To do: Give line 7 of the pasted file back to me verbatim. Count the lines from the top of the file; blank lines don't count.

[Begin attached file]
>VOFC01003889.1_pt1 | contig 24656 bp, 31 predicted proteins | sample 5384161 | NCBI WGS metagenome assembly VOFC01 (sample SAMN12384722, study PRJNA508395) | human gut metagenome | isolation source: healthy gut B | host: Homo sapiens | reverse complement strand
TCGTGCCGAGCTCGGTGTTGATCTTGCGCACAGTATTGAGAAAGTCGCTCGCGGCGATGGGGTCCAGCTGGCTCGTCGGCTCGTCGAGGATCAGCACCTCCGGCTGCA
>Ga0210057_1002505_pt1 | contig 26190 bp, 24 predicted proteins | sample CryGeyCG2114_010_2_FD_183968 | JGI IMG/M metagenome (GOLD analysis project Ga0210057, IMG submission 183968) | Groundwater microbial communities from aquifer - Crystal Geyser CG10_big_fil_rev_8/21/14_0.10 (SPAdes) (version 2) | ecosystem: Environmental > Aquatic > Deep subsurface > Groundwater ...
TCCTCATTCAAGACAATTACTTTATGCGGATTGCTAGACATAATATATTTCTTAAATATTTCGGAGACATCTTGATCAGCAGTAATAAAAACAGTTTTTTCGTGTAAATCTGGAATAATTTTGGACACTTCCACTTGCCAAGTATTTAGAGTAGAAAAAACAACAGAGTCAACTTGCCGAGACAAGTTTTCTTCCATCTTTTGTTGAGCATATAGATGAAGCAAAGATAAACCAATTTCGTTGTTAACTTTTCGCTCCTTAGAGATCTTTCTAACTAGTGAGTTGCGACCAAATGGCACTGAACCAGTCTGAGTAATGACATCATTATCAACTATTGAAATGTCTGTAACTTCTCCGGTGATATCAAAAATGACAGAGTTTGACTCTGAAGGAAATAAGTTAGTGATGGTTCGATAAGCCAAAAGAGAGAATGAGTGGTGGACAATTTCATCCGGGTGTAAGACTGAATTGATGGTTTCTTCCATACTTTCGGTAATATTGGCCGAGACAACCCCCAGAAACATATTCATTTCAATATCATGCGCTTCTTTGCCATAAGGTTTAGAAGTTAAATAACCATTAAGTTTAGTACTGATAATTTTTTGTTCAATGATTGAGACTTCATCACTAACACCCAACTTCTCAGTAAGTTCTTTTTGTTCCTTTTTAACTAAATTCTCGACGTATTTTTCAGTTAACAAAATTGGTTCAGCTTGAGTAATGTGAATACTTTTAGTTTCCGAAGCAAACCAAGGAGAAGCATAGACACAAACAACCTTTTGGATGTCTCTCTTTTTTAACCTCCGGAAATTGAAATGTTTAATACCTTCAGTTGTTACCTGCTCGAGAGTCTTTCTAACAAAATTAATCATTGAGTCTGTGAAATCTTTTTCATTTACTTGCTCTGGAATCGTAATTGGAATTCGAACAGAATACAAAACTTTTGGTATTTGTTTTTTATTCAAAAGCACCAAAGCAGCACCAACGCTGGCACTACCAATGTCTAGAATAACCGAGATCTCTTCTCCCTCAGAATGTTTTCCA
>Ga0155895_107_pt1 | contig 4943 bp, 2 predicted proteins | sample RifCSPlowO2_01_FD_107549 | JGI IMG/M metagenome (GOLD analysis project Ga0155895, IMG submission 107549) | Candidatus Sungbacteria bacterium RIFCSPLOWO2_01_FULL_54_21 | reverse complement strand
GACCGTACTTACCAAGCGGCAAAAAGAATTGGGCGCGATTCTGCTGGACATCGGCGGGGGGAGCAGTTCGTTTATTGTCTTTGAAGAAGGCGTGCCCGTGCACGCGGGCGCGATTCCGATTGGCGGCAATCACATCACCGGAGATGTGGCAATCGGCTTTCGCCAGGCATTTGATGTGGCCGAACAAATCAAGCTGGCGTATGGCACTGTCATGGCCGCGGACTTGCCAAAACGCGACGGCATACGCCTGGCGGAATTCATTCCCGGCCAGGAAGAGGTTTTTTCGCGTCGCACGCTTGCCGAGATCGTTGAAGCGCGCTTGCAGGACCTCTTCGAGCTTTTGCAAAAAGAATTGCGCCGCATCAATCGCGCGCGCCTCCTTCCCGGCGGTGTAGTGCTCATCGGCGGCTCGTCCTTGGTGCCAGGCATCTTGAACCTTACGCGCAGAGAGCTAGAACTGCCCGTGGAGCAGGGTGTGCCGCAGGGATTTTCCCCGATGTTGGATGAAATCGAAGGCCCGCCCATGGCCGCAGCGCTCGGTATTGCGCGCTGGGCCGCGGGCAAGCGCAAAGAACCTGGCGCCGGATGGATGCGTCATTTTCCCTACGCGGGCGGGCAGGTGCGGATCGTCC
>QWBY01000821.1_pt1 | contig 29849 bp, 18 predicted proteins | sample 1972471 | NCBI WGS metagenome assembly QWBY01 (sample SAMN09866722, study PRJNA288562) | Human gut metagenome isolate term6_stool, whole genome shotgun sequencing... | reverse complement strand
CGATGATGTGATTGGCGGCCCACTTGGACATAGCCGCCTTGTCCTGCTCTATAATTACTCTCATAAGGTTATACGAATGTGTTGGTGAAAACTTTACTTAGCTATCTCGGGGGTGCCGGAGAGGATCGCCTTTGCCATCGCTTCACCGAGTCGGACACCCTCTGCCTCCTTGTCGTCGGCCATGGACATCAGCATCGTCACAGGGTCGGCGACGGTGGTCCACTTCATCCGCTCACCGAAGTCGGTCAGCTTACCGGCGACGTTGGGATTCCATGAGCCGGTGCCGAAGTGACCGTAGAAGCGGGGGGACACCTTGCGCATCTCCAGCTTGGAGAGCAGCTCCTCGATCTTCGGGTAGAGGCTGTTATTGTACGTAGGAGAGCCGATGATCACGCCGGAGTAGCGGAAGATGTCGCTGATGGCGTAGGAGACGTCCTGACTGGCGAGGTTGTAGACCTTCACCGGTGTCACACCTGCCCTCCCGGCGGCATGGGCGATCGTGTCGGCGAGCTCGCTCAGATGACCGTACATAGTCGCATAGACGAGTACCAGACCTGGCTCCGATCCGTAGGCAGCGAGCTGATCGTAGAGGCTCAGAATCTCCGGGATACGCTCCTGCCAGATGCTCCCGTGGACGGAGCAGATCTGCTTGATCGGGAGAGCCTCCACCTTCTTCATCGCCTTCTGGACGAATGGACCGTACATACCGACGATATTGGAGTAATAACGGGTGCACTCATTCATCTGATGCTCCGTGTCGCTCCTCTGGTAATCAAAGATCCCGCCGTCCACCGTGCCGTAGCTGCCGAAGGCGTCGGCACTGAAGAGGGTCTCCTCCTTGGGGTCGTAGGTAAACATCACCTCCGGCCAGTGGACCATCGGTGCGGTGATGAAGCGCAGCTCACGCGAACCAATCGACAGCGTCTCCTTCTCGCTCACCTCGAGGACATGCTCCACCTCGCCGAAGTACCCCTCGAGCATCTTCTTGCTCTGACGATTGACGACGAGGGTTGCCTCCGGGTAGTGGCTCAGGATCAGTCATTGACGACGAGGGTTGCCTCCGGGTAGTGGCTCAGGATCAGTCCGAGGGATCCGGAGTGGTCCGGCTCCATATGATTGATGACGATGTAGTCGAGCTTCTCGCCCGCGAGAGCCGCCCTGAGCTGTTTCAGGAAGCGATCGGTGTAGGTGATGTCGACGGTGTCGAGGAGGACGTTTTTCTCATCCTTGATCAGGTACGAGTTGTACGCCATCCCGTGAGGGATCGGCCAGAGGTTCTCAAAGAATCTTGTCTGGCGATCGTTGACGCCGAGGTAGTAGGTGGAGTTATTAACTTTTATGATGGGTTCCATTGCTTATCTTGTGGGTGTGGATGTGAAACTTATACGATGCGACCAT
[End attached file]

>QWBY01000821.1_pt1 | contig 29849 bp, 18 predicted proteins | sample 1972471 | NCBI WGS metagenome assembly QWBY01 (sample SAMN09866722, study PRJNA288562) | Human gut metagenome isolate term6_stool, whole genome shotgun sequencing... | reverse complement strand